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Tuesday February 4, 2014 MYT 8:00:00 AM
Tuesday February 4, 2014 MYT 8:29:36 AM
by d. kanyakumari
Approximately 350 million people around the globe suffers from Facebook Addiction Disorder (FAD).
FAD is a condition that is defined by the amount of hours spent by an individual on Facebook, and is usually considered serious when the healthy balance of the individual's life is affected.
According to the official page of FAD, approximately 350 million people around the globe suffer from the disorder. Symptoms include reduced social activities, virtual dates and fake friends, ultimately leading to severe social isolation.
It is not uncommon to come across people who stay completely glued to their phones and other devices even when they are in the company of someone else.
People who experience this isolation, in the midst of "socialising", eventually fail to face reality. This reinforces an unhealthy way of living which does not only affects an individual mentally but physically as well.
And then there's Facebook stalking. This issue has become prominent in the last five years, where people, especially young girl,s have been badly affected or even murdered by their Facebook stalkers.
One can't expect the police or even Facebook's management to immediately identify and prevent a dangerous person from having a Facebook account. Therefore, the onus is on users to ensure that we do not post any information that may jeopardise our safety.
Facebook was once an avenue for people who live far apart to keep in touch and perhaps share some photos, but appears to have involved into a device where people share their entire lives. In fact, it's as if something doesn't really happen unless it's displayed on your timeline!
Posting up your activities, even when you are just in a restaurant near your home having dinner, is sometimes not a very good idea. An app called Foursquare, which is used by many to tell others exactly where they are, is a convenient source for any stalker.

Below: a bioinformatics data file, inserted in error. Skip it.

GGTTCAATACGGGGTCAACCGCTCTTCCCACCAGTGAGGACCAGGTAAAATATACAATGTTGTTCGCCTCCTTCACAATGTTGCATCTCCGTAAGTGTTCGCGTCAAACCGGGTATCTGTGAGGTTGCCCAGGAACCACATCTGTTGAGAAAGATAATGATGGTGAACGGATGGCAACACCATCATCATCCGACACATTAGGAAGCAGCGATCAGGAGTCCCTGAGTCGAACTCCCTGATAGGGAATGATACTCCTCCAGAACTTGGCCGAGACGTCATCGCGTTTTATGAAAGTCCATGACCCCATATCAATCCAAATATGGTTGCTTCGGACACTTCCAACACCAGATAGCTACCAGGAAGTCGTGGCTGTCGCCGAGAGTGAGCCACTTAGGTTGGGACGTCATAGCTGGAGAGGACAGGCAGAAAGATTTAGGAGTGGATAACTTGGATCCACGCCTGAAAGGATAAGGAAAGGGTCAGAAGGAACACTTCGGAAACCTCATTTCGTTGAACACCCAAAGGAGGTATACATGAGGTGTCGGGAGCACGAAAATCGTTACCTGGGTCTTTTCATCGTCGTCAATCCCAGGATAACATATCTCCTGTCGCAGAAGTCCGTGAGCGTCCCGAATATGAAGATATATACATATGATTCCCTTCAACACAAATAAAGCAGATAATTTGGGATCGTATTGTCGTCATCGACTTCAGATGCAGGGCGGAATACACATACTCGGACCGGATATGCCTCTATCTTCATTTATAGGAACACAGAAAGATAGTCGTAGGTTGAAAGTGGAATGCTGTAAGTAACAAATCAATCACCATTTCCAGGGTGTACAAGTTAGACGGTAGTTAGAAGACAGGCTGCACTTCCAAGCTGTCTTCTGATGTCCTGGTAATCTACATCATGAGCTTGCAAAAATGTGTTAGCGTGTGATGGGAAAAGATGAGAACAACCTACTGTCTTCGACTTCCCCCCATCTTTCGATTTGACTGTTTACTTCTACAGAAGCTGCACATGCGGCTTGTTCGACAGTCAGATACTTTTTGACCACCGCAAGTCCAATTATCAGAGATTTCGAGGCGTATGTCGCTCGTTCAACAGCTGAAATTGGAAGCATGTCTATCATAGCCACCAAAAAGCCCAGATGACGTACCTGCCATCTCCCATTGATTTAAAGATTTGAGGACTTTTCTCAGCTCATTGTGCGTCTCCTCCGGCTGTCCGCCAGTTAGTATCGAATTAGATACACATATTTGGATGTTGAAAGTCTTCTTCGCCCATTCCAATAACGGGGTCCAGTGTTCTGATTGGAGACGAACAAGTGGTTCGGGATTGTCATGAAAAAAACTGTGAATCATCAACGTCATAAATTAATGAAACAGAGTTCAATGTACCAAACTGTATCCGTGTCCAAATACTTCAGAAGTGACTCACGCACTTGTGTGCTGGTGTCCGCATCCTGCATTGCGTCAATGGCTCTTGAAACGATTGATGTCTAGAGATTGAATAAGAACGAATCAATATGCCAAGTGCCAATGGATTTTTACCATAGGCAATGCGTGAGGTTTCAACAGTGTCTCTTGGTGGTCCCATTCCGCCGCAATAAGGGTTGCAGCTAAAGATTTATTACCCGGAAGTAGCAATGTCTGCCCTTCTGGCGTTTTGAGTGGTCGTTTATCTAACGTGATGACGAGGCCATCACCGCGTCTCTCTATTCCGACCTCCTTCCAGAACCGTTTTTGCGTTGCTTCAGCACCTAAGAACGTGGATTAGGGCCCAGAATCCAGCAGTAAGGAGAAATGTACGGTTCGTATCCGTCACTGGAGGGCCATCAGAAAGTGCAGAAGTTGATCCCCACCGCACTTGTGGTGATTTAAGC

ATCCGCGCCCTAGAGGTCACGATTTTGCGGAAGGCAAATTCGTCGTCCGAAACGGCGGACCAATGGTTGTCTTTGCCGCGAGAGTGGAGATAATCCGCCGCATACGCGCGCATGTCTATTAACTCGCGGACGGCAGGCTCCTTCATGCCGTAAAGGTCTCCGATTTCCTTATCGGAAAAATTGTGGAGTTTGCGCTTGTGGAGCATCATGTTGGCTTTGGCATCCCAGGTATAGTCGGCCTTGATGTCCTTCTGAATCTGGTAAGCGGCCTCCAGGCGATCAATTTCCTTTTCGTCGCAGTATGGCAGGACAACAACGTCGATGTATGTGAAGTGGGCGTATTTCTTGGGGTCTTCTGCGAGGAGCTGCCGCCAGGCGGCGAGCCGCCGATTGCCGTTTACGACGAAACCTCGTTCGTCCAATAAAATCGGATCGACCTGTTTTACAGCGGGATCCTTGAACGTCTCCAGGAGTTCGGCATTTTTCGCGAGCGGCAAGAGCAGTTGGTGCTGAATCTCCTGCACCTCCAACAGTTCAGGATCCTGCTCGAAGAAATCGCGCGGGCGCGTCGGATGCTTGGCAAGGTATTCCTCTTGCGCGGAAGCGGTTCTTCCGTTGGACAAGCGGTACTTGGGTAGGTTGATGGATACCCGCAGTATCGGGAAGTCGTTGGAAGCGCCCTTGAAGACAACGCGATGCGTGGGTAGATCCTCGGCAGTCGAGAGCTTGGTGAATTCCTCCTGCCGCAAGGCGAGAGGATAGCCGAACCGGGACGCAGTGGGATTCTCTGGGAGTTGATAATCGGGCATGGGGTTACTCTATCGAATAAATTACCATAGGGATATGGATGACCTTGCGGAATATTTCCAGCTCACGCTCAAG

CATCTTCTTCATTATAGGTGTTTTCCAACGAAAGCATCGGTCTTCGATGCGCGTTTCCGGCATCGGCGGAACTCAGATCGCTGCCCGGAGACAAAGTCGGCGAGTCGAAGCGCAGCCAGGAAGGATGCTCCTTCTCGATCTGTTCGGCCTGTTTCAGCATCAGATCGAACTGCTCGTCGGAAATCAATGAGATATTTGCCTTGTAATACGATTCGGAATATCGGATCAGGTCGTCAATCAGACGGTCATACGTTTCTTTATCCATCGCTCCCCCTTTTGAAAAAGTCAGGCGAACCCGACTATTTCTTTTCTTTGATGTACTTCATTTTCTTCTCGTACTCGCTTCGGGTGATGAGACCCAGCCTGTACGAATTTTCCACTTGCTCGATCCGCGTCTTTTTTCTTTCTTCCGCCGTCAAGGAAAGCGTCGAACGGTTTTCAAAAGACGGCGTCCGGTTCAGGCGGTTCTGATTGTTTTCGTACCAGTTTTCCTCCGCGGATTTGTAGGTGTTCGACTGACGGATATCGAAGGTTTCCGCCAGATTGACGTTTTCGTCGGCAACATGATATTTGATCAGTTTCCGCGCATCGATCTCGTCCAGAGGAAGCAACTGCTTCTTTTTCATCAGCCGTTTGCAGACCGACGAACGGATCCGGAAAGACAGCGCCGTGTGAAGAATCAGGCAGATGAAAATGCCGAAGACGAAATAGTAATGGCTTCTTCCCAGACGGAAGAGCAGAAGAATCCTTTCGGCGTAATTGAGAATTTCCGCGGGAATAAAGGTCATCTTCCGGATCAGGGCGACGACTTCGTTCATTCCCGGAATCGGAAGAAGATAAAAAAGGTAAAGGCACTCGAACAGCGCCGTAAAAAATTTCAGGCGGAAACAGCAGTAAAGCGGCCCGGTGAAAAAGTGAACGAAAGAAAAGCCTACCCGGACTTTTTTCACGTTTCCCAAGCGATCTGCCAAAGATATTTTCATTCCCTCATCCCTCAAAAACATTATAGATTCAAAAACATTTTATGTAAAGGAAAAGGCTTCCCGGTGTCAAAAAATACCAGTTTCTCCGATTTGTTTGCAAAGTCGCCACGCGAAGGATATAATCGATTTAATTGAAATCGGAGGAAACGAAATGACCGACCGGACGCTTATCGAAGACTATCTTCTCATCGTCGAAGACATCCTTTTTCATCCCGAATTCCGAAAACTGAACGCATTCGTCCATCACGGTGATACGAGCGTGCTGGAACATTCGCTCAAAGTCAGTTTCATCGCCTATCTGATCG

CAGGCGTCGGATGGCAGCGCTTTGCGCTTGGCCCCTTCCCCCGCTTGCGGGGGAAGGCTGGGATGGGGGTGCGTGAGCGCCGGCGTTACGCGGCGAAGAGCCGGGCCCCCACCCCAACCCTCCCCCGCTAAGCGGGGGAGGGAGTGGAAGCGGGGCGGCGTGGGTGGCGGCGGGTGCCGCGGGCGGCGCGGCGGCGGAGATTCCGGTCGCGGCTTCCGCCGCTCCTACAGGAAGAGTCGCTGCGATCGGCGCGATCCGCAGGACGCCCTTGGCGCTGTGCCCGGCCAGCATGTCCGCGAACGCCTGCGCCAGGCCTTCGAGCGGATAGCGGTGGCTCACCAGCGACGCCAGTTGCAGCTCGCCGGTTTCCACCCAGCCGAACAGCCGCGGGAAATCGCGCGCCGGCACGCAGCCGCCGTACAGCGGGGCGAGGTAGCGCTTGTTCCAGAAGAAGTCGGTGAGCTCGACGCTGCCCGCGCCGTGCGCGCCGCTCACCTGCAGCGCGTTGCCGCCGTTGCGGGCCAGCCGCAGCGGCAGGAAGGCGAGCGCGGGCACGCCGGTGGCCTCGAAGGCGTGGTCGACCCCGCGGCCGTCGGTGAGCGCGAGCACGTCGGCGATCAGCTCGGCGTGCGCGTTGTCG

Countless times, we have all encountered some girl or even guy who posts inappropriate photos on Facebook. Exposing their body, in an attempt to get attention, and ending up getting into trouble more often than not.
There are cases where such images have been misused for porn websites, and recently, a local psycho created a blog about young Malaysian girls. and posted pictures of girls believed to have been extracted from Facebook.
Take, for example, the case of a model from Los Angeles, Kourtney Reppert, who was stalked and threatened through Facebook in 2012.
The then 27-year-old Kourtney was stalked and threatened by Luis Plascencia, a 47-year-old man from Chicago who sent her nasty messages, sometimes describing how he would like to have her and her family killed.
The Chicago Sun Times reported that Plascencia, in his threats, outlined that in order for the threats to cease, Kourtney needed to stop modelling and head back to college!
There was also a season back in 2011 in the United States, when prisoners used social networks to harass their victims or accusers and intimidate witnesses. California corrections officials who monitor social networking sites said they had found many instances when had inmates taunted victims or made sexual advances.
Many might say "I only add or accept friend requests from people I know" or "I have beefed up my privacy settings", but there's this little thing which pops out on the right side of your screen while you are on Facebook known as the 'Activity Ticker" and this allows people (even those who aren't on your friends list) to be able to view your activities. All you need is one mutual friend.
So do not post anything that you wouldn't want to be in the public domain. There is only so much you can do, and in a case where there is a stalker after you, he or she might find whatever means to get that information.
Facebook is still a great way for people to communicate with one another and share their lives with friends and family ... but beware the addicts and stalkers!
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